In fact, the Reserve Bank of Australia states that 63% of payments are made with a card and that 81% of people have automatic payment arrangements.
If you’re hesitating about choosing this option, or have concerns, we’ve compiled a list of pros and cons, for you to decide if this option is a good fit for you or your business.
Before we get into the technical stuff, let’s break down the payments a bit further. Here are the two modes of contactless payment.
The wave refers to a symbol on your credit card, debit card or other contactless payment device. Formed as four curved lines in a row, its shape resembles a megaphone for easy identification.
Unlike the direct use of credit or debit cards, mobile wallets account for online contactless payments. Add your card details to your mobile wallet for simpler transactions going forward. Then it’s just a matter of making transactions from your preferred device using apps like Apple Pay, Google Pay or PayPal.
Now that you know the basic terms, let’s move onto the pros and cons of automatic and contactless payments, starting with positives.
As a rule of thumb, contactless payments are quick and easy. Faster processing times mean shorter queues and happier customers. There’s also no need to remember your PIN in most purchase, simply tap and go.
Contactless payments mean waving cash virtually goodbye. Having the flexibility to pay with a card or smartphone lets you decide what’s most convenient. Just make sure your smartphone is NFC-enabled to avoid the awkward ‘standing at the checkout swearing this normally works’ moment.
Chip technology in tap-to-pay options is safer than many other payment options. Contactless payments feature data encryption for more secure transactions and deterred hacking.
In light of COVID-19, limiting contact between customers and employees means more hygienic transactions. There’s no guarantee of perfect conditions, of course, though the elimination of cash handling and hand-to-hand contact certainly helps.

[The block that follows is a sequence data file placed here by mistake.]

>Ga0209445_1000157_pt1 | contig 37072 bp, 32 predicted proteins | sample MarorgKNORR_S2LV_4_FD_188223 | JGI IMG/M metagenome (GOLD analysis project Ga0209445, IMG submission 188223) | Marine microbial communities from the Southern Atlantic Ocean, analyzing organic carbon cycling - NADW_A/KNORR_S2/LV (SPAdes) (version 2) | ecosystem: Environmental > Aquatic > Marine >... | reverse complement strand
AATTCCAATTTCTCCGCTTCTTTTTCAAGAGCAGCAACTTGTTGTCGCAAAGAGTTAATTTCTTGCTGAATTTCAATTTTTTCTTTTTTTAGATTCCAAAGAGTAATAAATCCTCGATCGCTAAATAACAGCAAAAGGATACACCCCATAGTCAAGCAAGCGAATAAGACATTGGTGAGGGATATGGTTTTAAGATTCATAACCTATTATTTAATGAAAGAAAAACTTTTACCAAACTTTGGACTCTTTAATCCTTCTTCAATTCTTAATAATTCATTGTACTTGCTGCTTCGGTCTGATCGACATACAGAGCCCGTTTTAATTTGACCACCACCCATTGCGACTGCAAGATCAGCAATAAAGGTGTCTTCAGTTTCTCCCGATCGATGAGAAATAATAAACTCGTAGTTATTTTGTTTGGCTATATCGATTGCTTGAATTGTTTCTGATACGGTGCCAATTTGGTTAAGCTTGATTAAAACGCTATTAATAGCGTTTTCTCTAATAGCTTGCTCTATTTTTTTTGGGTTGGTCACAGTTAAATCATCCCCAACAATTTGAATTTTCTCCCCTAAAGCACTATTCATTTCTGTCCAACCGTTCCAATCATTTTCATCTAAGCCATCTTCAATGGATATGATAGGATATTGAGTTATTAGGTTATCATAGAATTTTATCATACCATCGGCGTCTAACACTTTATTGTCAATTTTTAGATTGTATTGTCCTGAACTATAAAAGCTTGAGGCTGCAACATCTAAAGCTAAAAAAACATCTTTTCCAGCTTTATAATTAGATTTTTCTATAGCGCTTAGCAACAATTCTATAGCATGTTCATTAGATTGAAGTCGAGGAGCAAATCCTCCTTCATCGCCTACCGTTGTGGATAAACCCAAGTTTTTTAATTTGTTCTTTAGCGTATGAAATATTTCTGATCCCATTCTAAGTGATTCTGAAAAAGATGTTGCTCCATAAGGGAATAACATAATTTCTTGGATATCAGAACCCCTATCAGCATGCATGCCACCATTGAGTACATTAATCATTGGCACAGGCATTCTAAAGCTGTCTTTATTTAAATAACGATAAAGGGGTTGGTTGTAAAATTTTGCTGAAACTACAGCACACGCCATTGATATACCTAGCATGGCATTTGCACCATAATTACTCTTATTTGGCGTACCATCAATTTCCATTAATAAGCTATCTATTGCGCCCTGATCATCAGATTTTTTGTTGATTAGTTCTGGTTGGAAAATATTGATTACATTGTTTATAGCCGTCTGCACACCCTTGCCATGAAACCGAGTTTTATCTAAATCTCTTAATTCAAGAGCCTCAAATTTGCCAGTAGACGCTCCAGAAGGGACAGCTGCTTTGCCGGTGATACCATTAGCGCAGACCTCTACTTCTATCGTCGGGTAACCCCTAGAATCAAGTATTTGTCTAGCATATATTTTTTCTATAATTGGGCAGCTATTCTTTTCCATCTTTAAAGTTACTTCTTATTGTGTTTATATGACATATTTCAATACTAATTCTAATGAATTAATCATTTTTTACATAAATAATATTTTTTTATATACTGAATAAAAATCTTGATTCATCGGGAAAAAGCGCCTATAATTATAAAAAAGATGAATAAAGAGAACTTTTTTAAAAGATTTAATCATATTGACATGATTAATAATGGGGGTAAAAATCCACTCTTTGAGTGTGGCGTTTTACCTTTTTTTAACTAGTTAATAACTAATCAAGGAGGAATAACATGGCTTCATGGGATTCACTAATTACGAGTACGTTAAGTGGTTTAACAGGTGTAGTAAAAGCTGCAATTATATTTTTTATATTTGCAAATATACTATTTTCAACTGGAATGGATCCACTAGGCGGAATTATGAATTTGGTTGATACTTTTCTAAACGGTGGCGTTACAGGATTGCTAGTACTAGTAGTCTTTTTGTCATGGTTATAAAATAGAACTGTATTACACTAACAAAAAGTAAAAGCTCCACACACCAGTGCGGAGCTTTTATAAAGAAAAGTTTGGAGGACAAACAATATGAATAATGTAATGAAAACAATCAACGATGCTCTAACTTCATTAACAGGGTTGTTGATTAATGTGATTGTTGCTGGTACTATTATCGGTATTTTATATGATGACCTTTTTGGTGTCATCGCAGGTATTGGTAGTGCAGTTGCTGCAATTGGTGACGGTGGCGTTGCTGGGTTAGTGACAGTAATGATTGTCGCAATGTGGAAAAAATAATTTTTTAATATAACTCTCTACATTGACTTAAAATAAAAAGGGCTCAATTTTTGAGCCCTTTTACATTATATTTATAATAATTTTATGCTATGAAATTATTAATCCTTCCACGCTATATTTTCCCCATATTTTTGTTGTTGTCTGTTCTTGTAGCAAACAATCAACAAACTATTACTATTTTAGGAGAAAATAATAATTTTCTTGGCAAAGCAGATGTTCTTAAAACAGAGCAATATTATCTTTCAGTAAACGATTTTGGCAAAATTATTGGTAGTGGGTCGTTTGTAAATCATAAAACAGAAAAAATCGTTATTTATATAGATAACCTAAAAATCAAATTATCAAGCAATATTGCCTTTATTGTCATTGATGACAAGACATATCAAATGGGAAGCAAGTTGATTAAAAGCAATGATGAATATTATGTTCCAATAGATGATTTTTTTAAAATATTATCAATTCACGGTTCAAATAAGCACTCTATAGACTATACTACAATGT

From a business perspective, contactless payment methods typically pose no added fees. Offering additional payment options for an improved customer experience is relatively painless.
But as with all new innovation, sometimes there are downsides to new technology.
For all their convenience, the spending cap on contactless payments comes as a bit of a downer. Perhaps these limits will change as the transaction method expands, but for now, contactless is best suited to small purchases.
This form of payment may be part of our financial landscape, though in some respects, it’s still a thing of the future. Not all retailers have embraced contactless payments, particularly among smaller outlets, and even with those who have can experience power outages, connection issues or other unexpected events that can cause them to lose connection to their banks.
Much to the chagrin of vacationers everywhere, contactless payments are a no-go internationally. Check with your individual provider for more details, though generally speaking, contactless payments are a sticky wicket abroad.
Data encryption renders this form of payment safe overall. That being said, a stolen card or device could very well be problematic. Keep your payment information available to notify your bank or service provider of a missing card or device ASAP.
Ultimately contactless payments pave the way for safer transactions moving forward. Knowing what you’re in for helps smooth the transition, and if you're ready to take the plunge and get a point of sale system, as one of the leading I.T financial service providers GRENKE offers fast and flexible financial solutions tailored to your unique business needs, from small businesses to large enterprises.